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Canada, the United States, Mexico and nine other countries — together representing more than 40 per cent of the global economy — announced the conclusion of negotiations on the massive Trans-Pacific Partnership “free trade” deal this week. What’s in that agreement and why should we be concerned?
Bloomberg reports, “The agreement establishes at least a five-year minimum period during which brand-name drug companies have exclusive rights to sell treatments made from living organisms, known as biologics, after they’ve been approved. That’s fewer than the 12-year exclusivity period granted under U.S. law, but is longer than the time frame now observed by many countries in the pact.” The major concern here is that longer patent monopolies for transnational pharmaceutical corporations will delay the introduction of more affordable generic equivalents.
The Globe and Mail notes, “Domestic-content requirements for automobiles will be slashed from the 60 per cent now required under the North American Free Trade Agreement. The minimum content requirement for vehicles and ‘core’ and ‘priority’ parts will fall to 45 per cent of net value to qualify for duty-free access inside the TPP. The minimum threshold on all other auto parts will be 40 per cent.” Unifor has expressed strong concern that if rules of origin requirements are eased that would mean that Japan could export more vehicles into North America with fewer parts manufactured in Canada. Unifor president Jerry Dias has warned that could cost 25,000 good-paying jobs in this country.
The Globe and Mail reports, “Canada will give other TPP countries duty-free access to 3.25 per cent of its dairy market and 2.1 per cent of it chicken market. The new imports are expected to come mainly from the U.S., Australia and New Zealand. …Ottawa said Monday it will spend $4.3-billion over 15 years to compensate dairy, chicken and egg farmers, who are ceding what Canadian officials called ‘limited access’ to their now highly protected markets under the TPP deal.” On Sept. 25, the CBC reported, “The American goal for dairy market access was nine or 10 per cent, a figure that prompts dairy industry folk to use words like ‘enormous’ and ‘annihilation’. But even if Canadian negotiators successfully push back, an offer of even half [so 5 per cent] that would be huge.”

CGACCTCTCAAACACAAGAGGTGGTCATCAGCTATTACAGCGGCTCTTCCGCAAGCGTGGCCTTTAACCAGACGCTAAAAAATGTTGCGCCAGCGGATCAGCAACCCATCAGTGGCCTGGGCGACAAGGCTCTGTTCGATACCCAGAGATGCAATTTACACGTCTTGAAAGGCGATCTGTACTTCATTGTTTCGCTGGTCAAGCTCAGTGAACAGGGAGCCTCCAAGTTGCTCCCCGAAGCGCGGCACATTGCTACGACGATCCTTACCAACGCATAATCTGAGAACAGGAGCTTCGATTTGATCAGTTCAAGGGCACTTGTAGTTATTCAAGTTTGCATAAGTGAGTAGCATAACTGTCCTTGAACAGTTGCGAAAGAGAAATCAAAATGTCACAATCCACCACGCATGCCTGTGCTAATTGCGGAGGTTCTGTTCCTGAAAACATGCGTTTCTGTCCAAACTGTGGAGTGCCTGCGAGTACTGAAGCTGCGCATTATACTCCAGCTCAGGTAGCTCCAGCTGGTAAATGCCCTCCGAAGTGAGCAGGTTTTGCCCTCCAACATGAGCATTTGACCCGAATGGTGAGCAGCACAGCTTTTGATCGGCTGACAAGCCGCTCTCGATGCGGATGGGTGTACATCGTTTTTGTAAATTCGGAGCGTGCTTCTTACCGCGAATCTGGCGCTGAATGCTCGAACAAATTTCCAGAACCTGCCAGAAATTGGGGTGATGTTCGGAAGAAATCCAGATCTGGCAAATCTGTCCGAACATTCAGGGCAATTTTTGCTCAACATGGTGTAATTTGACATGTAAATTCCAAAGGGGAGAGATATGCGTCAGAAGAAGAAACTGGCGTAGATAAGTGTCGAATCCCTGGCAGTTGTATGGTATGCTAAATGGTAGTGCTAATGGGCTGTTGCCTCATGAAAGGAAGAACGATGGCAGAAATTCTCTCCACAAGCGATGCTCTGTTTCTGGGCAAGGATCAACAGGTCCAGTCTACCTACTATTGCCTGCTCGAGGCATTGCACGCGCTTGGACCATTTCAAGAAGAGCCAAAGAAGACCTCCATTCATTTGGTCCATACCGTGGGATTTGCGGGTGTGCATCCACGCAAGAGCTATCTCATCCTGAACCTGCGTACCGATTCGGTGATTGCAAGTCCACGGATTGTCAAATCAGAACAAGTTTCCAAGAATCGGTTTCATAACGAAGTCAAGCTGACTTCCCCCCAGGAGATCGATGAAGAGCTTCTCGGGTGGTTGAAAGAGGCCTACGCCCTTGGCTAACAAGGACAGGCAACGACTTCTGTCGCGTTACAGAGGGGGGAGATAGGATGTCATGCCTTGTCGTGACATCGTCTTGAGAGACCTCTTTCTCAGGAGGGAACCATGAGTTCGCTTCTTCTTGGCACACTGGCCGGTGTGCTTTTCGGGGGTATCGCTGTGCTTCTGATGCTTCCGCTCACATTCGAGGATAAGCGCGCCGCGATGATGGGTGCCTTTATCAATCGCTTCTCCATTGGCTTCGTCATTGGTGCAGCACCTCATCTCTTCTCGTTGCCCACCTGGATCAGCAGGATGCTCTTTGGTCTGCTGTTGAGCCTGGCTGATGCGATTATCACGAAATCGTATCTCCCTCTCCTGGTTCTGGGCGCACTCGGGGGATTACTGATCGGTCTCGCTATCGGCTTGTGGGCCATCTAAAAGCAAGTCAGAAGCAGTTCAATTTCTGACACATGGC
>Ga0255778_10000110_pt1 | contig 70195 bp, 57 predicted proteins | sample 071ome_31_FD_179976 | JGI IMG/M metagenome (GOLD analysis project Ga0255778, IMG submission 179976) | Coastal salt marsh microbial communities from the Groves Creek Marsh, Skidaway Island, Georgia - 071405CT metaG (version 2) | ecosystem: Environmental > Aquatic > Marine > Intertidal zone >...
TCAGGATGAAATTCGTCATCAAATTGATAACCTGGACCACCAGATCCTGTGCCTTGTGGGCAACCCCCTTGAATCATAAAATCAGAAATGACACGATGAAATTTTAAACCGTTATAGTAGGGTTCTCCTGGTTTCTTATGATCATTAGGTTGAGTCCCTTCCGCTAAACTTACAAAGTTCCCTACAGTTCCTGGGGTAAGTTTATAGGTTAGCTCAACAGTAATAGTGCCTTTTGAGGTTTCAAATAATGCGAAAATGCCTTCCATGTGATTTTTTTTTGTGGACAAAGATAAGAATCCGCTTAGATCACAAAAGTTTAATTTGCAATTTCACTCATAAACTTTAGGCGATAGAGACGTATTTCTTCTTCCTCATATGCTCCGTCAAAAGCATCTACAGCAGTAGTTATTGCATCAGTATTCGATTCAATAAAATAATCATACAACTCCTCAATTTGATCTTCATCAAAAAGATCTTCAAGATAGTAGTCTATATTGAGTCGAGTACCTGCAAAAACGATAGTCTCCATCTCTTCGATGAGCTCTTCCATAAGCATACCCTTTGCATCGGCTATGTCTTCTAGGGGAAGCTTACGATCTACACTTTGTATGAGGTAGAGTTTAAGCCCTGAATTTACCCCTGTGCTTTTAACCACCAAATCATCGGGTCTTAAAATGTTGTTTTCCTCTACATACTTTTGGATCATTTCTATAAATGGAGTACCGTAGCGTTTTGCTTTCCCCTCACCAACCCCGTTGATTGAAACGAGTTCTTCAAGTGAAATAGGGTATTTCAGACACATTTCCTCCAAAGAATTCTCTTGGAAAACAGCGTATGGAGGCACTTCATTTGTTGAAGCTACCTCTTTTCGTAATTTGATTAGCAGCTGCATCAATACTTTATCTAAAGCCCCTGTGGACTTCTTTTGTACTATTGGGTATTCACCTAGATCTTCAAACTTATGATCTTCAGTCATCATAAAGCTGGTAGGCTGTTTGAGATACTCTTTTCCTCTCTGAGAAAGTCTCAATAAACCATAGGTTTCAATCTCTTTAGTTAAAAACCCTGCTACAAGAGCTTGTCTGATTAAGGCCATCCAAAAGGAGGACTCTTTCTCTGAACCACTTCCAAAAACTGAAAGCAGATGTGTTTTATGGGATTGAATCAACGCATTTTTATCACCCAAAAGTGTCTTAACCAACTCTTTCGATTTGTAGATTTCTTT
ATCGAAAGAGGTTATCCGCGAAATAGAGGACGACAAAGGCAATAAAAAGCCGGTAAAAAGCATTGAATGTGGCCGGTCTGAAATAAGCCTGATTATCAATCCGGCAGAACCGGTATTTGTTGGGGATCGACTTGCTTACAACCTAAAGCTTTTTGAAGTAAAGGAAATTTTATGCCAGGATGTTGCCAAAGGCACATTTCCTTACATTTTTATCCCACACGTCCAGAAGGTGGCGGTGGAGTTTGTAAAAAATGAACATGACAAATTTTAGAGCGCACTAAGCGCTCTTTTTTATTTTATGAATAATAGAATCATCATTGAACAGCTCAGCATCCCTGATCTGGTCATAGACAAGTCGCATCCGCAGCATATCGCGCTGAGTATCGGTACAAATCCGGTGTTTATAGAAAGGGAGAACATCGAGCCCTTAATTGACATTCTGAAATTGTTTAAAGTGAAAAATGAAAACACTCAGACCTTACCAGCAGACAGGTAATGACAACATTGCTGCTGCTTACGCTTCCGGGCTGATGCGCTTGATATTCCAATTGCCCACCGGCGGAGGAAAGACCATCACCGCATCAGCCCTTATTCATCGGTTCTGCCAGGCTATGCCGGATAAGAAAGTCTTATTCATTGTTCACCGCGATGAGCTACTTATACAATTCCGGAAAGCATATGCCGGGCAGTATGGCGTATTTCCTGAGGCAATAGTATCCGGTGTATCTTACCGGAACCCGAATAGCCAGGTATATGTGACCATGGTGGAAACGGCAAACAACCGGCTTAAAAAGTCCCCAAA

The Globe and Mail adds, “[The TPP] also sets up dispute settlement guidelines between governments and foreign investors separate from national courts.” An investor-state dispute settlement (ISDS) provision allows corporations to sue democratically elected governments for lost future profits resulting from legislation and policies that protect the environment and public interest. This is crucial because corporations have used ISDS to challenge governments over 600 times. Given climate measures are susceptible to these challenges, the Council of Canadians has called for an exemption from ISDS challenges to be included in any climate agreement emerging from Paris later this year.
The text and ratification
The New Zealand Herald reports, “Details of the deal will be published later today.” The Globe and Mail notes, “Canadian officials said a text of the tentative agreement would likely be released in the next few days. The final legal text is expected to take longer to complete.” And the Toronto Star adds, “The deal, which Harper said would likely come up for ratification in Parliament in early 2016, thrusts the new international commitment squarely into the election campaign with two weeks until voting day.”
For more on our campaign to defeat the Trans-Pacific Partnership, please click here.
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